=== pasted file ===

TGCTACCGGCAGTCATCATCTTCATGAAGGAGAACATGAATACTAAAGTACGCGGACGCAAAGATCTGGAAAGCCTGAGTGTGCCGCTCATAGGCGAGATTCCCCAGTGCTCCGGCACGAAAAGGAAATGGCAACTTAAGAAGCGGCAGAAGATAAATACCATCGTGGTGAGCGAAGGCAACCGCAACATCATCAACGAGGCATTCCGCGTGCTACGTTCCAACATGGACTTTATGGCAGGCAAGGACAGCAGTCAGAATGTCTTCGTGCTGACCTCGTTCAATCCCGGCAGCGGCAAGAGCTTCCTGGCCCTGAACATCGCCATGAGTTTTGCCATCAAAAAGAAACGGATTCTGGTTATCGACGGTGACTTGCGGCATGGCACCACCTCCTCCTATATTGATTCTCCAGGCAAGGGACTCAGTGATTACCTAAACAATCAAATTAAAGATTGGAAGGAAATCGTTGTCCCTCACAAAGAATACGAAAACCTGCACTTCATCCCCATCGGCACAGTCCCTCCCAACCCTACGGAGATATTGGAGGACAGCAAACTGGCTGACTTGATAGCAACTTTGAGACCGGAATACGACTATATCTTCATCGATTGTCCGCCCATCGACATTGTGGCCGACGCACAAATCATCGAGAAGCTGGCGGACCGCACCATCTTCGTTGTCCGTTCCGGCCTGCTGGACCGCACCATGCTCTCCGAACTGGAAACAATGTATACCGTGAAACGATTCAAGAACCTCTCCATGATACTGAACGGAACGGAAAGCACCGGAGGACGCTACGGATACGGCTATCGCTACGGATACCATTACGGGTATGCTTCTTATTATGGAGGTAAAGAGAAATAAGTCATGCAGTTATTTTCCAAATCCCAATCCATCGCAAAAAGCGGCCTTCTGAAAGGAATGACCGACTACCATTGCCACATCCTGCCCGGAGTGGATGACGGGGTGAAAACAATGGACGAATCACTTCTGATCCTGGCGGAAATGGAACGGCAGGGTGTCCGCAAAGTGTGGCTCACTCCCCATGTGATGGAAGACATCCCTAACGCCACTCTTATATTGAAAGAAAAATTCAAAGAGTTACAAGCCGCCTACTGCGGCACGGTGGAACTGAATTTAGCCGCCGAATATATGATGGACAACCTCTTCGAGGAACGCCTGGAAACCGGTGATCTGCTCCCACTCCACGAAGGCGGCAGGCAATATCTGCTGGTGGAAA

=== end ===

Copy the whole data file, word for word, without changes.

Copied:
TGCTACCGGCAGTCATCATCTTCATGAAGGAGAACATGAATACTAAAGTACGCGGACGCAAAGATCTGGAAAGCCTGAGTGTGCCGCTCATAGGCGAGATTCCCCAGTGCTCCGGCACGAAAAGGAAATGGCAACTTAAGAAGCGGCAGAAGATAAATACCATCGTGGTGAGCGAAGGCAACCGCAACATCATCAACGAGGCATTCCGCGTGCTACGTTCCAACATGGACTTTATGGCAGGCAAGGACAGCAGTCAGAATGTCTTCGTGCTGACCTCGTTCAATCCCGGCAGCGGCAAGAGCTTCCTGGCCCTGAACATCGCCATGAGTTTTGCCATCAAAAAGAAACGGATTCTGGTTATCGACGGTGACTTGCGGCATGGCACCACCTCCTCCTATATTGATTCTCCAGGCAAGGGACTCAGTGATTACCTAAACAATCAAATTAAAGATTGGAAGGAAATCGTTGTCCCTCACAAAGAATACGAAAACCTGCACTTCATCCCCATCGGCACAGTCCCTCCCAACCCTACGGAGATATTGGAGGACAGCAAACTGGCTGACTTGATAGCAACTTTGAGACCGGAATACGACTATATCTTCATCGATTGTCCGCCCATCGACATTGTGGCCGACGCACAAATCATCGAGAAGCTGGCGGACCGCACCATCTTCGTTGTCCGTTCCGGCCTGCTGGACCGCACCATGCTCTCCGAACTGGAAACAATGTATACCGTGAAACGATTCAAGAACCTCTCCATGATACTGAACGGAACGGAAAGCACCGGAGGACGCTACGGATACGGCTATCGCTACGGATACCATTACGGGTATGCTTCTTATTATGGAGGTAAAGAGAAATAAGTCATGCAGTTATTTTCCAAATCCCAATCCATCGCAAAAAGCGGCCTTCTGAAAGGAATGACCGACTACCATTGCCACATCCTGCCCGGAGTGGATGACGGGGTGAAAACAATGGACGAATCACTTCTGATCCTGGCGGAAATGGAACGGCAGGGTGTCCGCAAAGTGTGGCTCACTCCCCATGTGATGGAAGACATCCCTAACGCCACTCTTATATTGAAAGAAAAATTCAAAGAGTTACAAGCCGCCTACTGCGGCACGGTGGAACTGAATTTAGCCGCCGAATATATGATGGACAACCTCTTCGAGGAACGCCTGGAAACCGGTGATCTGCTCCCACTCCACGAAGGCGGCAGGCAATATCTGCTGGTGGAAA